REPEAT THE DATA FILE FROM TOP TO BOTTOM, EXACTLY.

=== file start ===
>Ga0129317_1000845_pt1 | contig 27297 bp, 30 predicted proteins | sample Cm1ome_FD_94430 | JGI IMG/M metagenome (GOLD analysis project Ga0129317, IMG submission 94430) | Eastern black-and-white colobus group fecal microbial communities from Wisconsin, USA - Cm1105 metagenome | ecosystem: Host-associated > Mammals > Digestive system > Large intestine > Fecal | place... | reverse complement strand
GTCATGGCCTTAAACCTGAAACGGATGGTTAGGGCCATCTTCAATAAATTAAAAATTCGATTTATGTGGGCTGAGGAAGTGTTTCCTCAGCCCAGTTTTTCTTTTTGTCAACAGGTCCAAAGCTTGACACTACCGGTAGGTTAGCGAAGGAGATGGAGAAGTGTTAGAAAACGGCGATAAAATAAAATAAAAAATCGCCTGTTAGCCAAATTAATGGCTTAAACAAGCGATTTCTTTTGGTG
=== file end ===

>Ga0129317_1000845_pt1 | contig 27297 bp, 30 predicted proteins | sample Cm1ome_FD_94430 | JGI IMG/M metagenome (GOLD analysis project Ga0129317, IMG submission 94430) | Eastern black-and-white colobus group fecal microbial communities from Wisconsin, USA - Cm1105 metagenome | ecosystem: Host-associated > Mammals > Digestive system > Large intestine > Fecal | place... | reverse complement strand
GTCATGGCCTTAAACCTGAAACGGATGGTTAGGGCCATCTTCAATAAATTAAAAATTCGATTTATGTGGGCTGAGGAAGTGTTTCCTCAGCCCAGTTTTTCTTTTTGTCAACAGGTCCAAAGCTTGACACTACCGGTAGGTTAGCGAAGGAGATGGAGAAGTGTTAGAAAACGGCGATAAAATAAAATAAAAAATCGCCTGTTAGCCAAATTAATGGCTTAAACAAGCGATTTCTTTTGGTG